You could also turn your individual store or shopping mall into a pick-up point for online purchases, optimizing logistics costs, and thus providing an extra reason for people to come in.
Another idea? Install parcel lockers to manage customer returns, who can then avoid re-packing the item to be returned, scheduling pick-up, etc.
The WIB locker designed and manufactured for Coop
One opportunity for brands to stay close to their customers (potential and already acquired) is to use real automated smart stores, which in a certain sense represent an evolution of the shop-in-shop trend. The opportunity offers several advantages:
It creates brand perception continuity, providing a point of visibility and additional contact (also thanks to digital signage displays, wi-fi hotspots, and other technical solutions).
There are no costs like in a traditional store, allowing the same investment to cover more of the market.
It lets you get closer to the consumer in the moment when their impulse to buy is the strongest: remember that not all cities have 1-hour deliveries, and even in this case the selection is limited, as it is more common for delivery to take 1 or 2 days.
Availability at the single store can be easily integrated with the brand’s site or app, as well as external price comparison sites and other high visibility online sites.
It makes it easy to extend business hours: for example, supermarkets can cover up to 24 hours (not with all their products, of course, but they can still provide an additional service).
Thanks to ever-faster internet connections and the spread of smartphones, brands who want to can still offer the human contact of a salesperson through videoconferencing solutions, helping people with their requests, and thus offering an even more positive point of contact.
“Automated stores” are not an absolute answer to the ongoing changes, but they can be an important resource for brands and shopkeepers.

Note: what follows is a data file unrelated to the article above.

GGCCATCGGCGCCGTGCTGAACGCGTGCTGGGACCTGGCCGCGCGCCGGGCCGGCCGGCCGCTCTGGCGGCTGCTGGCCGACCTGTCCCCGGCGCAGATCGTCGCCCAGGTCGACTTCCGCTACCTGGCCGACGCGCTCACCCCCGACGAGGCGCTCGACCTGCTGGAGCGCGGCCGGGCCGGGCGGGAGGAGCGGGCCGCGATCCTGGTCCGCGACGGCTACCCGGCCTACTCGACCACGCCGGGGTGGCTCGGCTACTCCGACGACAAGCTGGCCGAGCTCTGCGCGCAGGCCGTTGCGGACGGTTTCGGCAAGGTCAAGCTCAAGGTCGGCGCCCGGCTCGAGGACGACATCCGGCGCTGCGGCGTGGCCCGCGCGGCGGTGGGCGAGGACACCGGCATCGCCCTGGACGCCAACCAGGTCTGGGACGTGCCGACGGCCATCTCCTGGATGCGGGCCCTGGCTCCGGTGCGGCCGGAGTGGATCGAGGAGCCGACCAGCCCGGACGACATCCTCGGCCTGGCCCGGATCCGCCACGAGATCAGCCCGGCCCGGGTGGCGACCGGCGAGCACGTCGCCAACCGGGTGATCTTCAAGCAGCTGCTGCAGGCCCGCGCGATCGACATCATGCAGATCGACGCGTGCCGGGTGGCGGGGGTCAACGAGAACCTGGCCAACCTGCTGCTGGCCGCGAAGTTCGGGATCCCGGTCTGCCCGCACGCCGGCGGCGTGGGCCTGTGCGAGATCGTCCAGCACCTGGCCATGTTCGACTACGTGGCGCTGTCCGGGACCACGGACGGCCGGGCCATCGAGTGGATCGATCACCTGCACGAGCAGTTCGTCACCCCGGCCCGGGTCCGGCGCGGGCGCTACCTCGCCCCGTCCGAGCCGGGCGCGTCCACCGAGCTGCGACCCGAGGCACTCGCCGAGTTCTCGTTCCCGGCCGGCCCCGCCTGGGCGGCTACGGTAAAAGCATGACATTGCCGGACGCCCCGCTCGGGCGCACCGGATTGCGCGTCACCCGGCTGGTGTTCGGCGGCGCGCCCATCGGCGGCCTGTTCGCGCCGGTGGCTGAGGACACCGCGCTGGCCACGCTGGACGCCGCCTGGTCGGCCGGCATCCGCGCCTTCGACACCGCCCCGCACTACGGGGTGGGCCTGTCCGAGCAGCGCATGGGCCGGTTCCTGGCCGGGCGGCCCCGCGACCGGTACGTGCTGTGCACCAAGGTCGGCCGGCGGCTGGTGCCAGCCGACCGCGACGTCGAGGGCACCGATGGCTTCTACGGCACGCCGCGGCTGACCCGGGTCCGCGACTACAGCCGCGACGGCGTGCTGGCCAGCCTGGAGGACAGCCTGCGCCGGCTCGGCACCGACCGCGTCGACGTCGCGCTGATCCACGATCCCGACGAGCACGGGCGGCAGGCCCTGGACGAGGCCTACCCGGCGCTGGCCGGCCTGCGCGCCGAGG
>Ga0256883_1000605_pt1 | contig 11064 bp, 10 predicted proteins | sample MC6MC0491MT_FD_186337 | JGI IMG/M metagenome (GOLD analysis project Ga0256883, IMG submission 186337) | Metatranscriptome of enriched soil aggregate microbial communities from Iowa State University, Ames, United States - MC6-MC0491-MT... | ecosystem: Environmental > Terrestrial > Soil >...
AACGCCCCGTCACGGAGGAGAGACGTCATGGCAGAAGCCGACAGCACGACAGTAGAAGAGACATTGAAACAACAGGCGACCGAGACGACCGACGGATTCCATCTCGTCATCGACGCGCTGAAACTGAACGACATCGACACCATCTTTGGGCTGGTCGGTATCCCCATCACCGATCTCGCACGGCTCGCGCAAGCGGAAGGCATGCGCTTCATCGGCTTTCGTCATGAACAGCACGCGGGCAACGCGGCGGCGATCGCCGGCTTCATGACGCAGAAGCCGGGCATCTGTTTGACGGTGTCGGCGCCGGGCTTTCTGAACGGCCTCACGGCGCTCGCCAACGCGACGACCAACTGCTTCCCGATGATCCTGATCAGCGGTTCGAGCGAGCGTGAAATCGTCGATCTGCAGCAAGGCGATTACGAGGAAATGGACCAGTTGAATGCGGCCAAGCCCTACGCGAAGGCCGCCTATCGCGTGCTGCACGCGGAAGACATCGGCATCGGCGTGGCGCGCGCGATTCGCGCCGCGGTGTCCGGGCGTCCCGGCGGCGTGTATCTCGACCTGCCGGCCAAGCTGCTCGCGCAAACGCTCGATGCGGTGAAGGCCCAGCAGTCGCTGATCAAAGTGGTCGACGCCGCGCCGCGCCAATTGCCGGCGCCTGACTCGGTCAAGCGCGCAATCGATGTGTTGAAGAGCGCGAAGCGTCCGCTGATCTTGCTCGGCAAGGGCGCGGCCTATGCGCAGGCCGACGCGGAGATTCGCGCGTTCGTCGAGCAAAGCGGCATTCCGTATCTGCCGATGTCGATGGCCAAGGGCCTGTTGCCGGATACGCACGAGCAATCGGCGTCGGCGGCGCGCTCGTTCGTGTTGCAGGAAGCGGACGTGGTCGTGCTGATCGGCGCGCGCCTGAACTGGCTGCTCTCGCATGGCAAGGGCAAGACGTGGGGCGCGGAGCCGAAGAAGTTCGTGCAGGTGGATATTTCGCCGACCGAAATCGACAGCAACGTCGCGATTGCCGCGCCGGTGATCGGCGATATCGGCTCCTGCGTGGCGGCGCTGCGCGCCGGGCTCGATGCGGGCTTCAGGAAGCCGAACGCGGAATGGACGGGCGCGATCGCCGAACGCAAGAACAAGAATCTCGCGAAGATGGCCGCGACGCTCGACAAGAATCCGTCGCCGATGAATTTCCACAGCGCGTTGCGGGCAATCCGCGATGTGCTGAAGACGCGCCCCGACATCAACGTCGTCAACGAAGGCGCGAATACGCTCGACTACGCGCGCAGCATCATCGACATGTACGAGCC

Addressing the retail apocalypse requires identifying the key aspects of customer relations from all perspectives, optimizing costs, maximizing the value of each contact point and duration, recognizing the changing expectations of customers (who increasingly want to have a seamless buying experience), and being able to meet these demands.
Brendan Witcher, a chief analyst at Forrester, also points out another reason behind the large retailers’ crisis in the United States: their inability to meet customer expectations by not adequately caring for shopping experience quality.
Recovering resources to best handle this change is not easy, even if the automation of production processes seems to offer good prospects.
Adidas, for example, is manufacturing new high-automation production lines that can make around 800,000 T-shirts a day with negligible labor costs: in this case, the savings in production could help with the upgrading of the distribution network, ensuring greater coverage.
Adidas’s choice may not be appropriate for other companies, but one fundamental certainty remains: in the face of such radical changes, standing still and doing “what has always been done” is probably the worst possible choice.